COMMON SENSE SHOULD PREVAIL – WILL IT?

“We respect efforts for a clean and healthy environment, but not at the expense of common sense.”

If we had an awards show for things elected officials say, (why not? Everyone else has an awards show!) this quote about the EPA would win in my book, hands down.

And to what issue is the quote referring? The EPA is now considering regulating dust as a harmful pollutant.  If this isn’t some sort of indication that we’ve let the EPA go a little too far, I don’t know what is.

I leave it to you to figure out how exactly the EPA will regulate farm dust … perhaps they will fund replacing all those dirt roads and driveways with pavement? Perhaps they will loosen the reins on our water supply so that we can spray everything down? Perhaps they will just decide that they would rather go hungry?

When did common sense become … well … less common?

Becky Finfrock
ICGA/ICMB Communications Assistant

ETHANOL EFFICIENCIES FUEL A GREEN REVOLUTION

During a recent tour of Illinois River Energy in Rochelle, IL, the Illinois Corn Marketing Board and staff learned about new and innovative techniques to produce ethanol that lesson the energy requirement and create more valuable co-products.  Corn-based ethanol gets more and more efficient every day!
Did you see in this recent study by Stanford University, the researchers determined that high yield agriculture prevented the equivalent of 590 billion metric tons of carbon dioxide from entering the atmosphere?  According to the researchers, their results, “Dispel the notion that modern intensive agriculture is inherently worse for the environment than a more ‘old-fashioned’ way of doing things.”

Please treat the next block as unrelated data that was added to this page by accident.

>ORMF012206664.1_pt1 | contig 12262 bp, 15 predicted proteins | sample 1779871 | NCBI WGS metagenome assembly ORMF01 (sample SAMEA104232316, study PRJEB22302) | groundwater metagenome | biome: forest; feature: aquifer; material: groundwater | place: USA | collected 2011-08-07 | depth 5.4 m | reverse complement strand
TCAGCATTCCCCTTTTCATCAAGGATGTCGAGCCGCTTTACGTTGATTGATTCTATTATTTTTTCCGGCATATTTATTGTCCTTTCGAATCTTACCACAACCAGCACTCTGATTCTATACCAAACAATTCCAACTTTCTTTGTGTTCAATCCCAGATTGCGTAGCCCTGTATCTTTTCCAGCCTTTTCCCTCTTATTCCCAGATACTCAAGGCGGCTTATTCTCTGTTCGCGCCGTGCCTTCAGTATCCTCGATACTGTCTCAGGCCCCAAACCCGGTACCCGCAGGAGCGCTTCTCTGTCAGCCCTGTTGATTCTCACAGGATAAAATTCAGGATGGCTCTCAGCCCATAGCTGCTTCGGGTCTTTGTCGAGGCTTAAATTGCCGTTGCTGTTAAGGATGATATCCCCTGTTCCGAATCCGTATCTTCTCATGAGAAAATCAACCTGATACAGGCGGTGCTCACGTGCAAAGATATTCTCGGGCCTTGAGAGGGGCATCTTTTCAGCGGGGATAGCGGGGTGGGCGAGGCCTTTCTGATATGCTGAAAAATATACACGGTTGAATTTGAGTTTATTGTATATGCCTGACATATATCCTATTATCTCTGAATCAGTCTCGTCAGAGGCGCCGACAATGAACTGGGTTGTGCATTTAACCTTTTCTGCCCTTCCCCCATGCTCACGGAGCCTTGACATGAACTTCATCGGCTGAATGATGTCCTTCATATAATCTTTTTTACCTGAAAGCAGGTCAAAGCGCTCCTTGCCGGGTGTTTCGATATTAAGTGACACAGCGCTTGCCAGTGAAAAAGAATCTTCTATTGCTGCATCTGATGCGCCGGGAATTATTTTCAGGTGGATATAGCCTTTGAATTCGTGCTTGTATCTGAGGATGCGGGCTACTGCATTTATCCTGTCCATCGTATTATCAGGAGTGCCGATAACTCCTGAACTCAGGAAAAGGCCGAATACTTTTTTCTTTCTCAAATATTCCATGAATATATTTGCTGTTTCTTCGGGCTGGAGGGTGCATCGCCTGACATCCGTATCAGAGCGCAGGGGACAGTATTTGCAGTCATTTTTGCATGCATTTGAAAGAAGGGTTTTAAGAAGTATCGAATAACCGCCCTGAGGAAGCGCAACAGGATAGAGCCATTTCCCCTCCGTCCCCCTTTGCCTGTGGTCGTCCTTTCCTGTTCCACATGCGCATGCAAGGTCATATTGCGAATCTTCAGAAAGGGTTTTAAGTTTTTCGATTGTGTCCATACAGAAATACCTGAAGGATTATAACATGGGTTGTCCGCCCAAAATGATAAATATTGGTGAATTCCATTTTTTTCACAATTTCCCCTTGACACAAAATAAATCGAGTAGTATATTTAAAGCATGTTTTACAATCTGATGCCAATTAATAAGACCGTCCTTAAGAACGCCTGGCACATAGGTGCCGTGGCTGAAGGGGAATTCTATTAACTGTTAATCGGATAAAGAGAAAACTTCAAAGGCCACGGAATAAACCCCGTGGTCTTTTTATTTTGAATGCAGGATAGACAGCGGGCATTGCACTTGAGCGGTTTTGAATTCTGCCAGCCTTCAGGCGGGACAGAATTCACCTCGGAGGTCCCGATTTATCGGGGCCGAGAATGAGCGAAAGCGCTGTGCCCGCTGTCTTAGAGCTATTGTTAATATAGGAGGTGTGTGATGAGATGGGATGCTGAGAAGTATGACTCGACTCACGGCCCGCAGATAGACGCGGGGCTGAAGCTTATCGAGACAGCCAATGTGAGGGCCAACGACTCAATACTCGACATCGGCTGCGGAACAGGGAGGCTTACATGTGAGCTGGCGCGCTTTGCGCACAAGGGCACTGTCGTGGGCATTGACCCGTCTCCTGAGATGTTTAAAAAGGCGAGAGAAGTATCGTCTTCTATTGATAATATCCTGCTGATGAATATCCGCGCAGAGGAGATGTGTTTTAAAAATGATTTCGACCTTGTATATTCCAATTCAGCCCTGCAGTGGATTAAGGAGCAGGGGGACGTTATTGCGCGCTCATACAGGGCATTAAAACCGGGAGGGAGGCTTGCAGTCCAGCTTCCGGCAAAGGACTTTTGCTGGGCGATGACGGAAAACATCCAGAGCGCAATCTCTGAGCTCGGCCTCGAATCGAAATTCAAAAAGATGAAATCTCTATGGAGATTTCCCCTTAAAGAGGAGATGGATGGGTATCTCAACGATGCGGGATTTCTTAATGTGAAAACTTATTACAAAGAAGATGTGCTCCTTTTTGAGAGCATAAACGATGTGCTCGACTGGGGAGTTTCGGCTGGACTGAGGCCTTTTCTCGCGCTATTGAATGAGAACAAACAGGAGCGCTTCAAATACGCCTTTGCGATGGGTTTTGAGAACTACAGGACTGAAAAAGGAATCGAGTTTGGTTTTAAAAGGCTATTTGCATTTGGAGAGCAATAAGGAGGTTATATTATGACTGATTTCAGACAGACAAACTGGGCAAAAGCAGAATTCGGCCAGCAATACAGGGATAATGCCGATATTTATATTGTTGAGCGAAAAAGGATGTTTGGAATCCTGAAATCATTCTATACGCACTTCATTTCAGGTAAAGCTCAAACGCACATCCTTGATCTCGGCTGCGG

High yield agriculture is good for the environment.  And these higher yields are what is producing enough corn to fuel our countries green-energy revolution. 

Thank Farmers for Role in Conserving Resources

Happy Earth Day to everyone! Here is a great letter to the editor that was featured in the Pantagraph (Bloomington, IL) today. Unfortunately, the comments on it show the lack of knowledge that people have about farming, even ones that live right in the middle of the largest corn producing county in the U.S. Go add your comment today and don’t forget to come back and let us know!

Don’t forget to include farmers as we celebrate the 40th annual Earth Day this week. Farmers have a direct daily interface with the Earth. They are literally getting their hands dirty caring for livestock, tending the soil and growing crops.

While most people only connect with food and fuel at the point of purchase, farmers face the reality of producing it each day.

The next time you hear an expert who gained their knowledge from afar rather than a field, ask yourself, “Who might have better solutions for agriculture — someone who has skin in the game or their head in the clouds?”

 Like all farmers, corn farmers rely on an intimate understanding of the environment while also playing a significant role in modern production agriculture. Corn is the world’s largest crop, a staple of U.S. agriculture and a cornerstone of our national economy. It touches our lives in many ways every day. So, it’s not surprising that this versatile crop is often in the news.

Corn is in the food we eat, cars we drive, packages we open, fabrics we wear and medicines we take. Our ability to feed and fuel a world population that will double in the next 20 to 40 years is in the hands of a small, but dedicated pool of professionals.

So the next time you meet a farmer, thank them for the hard work, knowledge and skills that help us conserve our natural resources. We’re going to need them.
 Ron Fitchhorn, Rural McLean